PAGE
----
Arizona immigration law draws enemies
A tough new immigration law in Arizona is drawing plenty of enemies who hope to kill it, including U.S. President Barack Obama, Democratic lawmakers and the Mexican government.
The law is expected to go into effect in July and will require police to question people about their immigrant status if they suspect they are in Arizona illegally.
Immigrants unable to produce documents showing they are allowed to be in the United States could be arrested, jailed for up to six months and fined $2,500 US, a significant escalation of the current federal punishment of deportation.
On Tuesday, Obama warned that the law targets people who look like they might be illegal immigrants, specifically Hispanics.
"Now suddenly if you don't have your papers, and you took your kid out to get ice cream, you're going to get harassed — that's something that could potentially happen," Obama said of the Arizona measure. "That's not the right way to go."
He is pleading with Republicans to join with Democrats to find a permanent solution to the country's broken immigration system.
"I will bring the majority of Democrats to the table in getting this done," Obama said in response to a question at a town hall in south-central Iowa. "But I've got to have some help from the other side."
Democrats, Mexico react
Some Republicans, including Congressman Ted Poe of Texas, accuse the Obama administration of doing more to secure the borders of foreign countries than its own and called for immediate action to reverse that.
"We want the National Guard to be armed and defend themselves if necessary and to assist the border patrol and local law enforcement," Poe told reporters in Washington, D.C., on Wednesday.
Republican Gov. Jan Brewer, who signed the bill on Friday, said Arizona must act because Washington had failed to stop the flow of illegal immigrants and drugs from Mexico. The state is home to an estimated 460,000 illegal immigrants, is the nation's busiest gateway for people slipping into the country.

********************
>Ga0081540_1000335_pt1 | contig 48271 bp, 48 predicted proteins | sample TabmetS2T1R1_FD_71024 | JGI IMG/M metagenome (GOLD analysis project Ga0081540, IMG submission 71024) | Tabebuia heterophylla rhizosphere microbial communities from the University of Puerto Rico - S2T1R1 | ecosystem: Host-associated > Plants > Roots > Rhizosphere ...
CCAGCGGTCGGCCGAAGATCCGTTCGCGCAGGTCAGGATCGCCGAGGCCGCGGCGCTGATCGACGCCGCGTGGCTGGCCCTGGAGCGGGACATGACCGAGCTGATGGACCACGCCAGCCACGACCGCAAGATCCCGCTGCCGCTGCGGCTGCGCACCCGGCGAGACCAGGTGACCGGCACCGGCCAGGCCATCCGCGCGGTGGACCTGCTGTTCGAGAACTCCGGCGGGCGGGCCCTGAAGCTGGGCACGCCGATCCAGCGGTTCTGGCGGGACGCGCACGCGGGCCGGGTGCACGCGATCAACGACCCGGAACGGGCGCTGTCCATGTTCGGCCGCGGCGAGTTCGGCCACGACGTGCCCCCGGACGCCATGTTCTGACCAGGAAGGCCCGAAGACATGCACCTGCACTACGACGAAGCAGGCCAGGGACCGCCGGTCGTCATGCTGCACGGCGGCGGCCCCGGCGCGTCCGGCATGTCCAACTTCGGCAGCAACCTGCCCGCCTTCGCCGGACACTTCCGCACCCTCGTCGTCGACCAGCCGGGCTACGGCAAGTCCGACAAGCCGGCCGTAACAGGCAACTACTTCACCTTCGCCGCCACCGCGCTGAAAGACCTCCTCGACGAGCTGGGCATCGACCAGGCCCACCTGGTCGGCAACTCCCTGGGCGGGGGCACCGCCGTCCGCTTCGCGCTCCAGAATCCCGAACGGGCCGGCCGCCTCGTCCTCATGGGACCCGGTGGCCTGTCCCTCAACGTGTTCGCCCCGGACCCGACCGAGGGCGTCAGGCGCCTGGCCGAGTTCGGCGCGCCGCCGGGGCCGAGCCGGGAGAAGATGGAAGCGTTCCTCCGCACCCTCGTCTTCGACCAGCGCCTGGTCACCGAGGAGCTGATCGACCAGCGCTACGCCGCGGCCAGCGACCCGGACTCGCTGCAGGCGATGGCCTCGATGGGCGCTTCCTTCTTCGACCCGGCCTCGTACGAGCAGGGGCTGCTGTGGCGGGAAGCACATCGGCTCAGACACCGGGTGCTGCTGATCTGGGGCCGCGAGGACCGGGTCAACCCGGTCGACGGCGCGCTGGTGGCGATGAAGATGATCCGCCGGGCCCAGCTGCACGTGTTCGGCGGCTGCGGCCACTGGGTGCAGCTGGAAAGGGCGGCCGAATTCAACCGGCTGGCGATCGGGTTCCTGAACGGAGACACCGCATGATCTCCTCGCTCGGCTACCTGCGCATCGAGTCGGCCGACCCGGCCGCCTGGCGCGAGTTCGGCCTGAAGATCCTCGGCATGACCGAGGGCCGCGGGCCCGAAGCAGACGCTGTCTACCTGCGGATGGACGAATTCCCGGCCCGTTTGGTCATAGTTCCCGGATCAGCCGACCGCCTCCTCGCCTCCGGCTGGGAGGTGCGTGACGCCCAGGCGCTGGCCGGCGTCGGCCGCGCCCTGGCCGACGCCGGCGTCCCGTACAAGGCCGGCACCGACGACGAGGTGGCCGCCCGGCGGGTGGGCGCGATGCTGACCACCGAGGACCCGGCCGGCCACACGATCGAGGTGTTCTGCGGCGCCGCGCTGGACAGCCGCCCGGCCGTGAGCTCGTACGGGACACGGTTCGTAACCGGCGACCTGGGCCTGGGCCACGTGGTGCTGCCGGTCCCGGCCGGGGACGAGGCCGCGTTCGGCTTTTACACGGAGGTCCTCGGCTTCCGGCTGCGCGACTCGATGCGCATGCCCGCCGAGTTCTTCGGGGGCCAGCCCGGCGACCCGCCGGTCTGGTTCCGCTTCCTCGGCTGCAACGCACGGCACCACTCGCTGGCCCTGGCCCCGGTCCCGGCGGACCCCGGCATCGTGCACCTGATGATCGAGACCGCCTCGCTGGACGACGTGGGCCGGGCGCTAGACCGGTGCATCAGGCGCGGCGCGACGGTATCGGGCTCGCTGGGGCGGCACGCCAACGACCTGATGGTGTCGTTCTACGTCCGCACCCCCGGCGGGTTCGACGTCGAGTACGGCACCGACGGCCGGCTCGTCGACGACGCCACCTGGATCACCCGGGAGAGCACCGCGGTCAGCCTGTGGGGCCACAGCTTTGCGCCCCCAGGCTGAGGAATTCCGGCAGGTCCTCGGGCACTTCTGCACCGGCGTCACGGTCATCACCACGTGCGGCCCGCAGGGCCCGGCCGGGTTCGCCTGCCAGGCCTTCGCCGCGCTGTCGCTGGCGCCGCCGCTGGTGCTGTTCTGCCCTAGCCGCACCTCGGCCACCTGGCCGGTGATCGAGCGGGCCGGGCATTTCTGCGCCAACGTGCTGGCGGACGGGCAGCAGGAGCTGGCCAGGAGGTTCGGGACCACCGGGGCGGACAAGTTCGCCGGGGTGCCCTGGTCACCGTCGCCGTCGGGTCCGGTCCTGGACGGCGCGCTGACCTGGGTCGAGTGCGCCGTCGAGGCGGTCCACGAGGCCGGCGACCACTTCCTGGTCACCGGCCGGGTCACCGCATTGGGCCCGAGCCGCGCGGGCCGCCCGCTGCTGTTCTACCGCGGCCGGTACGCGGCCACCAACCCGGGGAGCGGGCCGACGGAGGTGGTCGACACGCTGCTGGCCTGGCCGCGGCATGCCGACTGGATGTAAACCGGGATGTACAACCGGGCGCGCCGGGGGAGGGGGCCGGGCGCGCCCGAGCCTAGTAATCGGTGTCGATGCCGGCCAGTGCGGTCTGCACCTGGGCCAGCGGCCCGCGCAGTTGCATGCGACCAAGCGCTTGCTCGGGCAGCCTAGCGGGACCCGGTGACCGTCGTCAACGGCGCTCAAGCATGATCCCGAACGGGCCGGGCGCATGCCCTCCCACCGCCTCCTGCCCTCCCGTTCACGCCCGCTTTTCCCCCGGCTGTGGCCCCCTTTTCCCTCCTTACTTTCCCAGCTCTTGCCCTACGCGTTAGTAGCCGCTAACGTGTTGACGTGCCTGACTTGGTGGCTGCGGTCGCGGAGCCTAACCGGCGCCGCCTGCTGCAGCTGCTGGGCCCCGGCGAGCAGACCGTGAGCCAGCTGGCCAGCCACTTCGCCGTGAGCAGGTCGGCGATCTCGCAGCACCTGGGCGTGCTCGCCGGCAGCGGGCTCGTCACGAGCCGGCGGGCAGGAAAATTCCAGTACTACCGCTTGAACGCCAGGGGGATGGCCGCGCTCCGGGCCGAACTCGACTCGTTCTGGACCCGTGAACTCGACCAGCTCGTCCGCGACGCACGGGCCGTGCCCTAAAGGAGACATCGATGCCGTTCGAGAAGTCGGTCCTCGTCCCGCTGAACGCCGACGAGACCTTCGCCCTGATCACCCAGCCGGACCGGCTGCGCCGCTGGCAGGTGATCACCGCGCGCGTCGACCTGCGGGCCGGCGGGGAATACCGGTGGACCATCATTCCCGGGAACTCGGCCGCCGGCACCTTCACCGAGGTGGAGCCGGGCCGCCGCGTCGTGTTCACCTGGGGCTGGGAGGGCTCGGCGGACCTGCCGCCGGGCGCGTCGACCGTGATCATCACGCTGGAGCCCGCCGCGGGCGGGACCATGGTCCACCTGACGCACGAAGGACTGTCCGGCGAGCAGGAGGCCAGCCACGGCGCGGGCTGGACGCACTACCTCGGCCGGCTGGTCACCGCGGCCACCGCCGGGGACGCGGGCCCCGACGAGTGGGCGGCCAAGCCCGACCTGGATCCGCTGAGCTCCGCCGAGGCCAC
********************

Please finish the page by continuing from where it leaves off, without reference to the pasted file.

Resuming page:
But Democratic Congressman Raul Grijalva of Arizona said Wednesday that Republicans are using the issue to divide people.
"We're here to say it's time to deal with comprehensive reform realistically and begin the process of healing this country," Grijalva told reporters outside Capitol Hill.
"If we continue to let this go unattended, what happened in Arizona will be replicated in other parts of the country and the fight we will have in Arizona will become everybody else's fight."
Rallies have been held across the country to protest against the bill, and on Monday, vandals smeared refried beans in the shape of swastikas on the state Capitol's windows.
Mexico has warned the proposal could affect cross-border relations. On Thursday, Mexico's senate unanimously passed a resolution urging Brewer to veto the law. Mexican President Felipe Calderon said the law is discriminatory and warned that trade and political ties with Arizona will be seriously strained by the crackdown.
Obama has given no firm timeline for change, saying only he hoped to get a deal done "sometime soon." That is a politically vague timetable in an election year with a shrinking window for legislative action.
With files from The Associated Press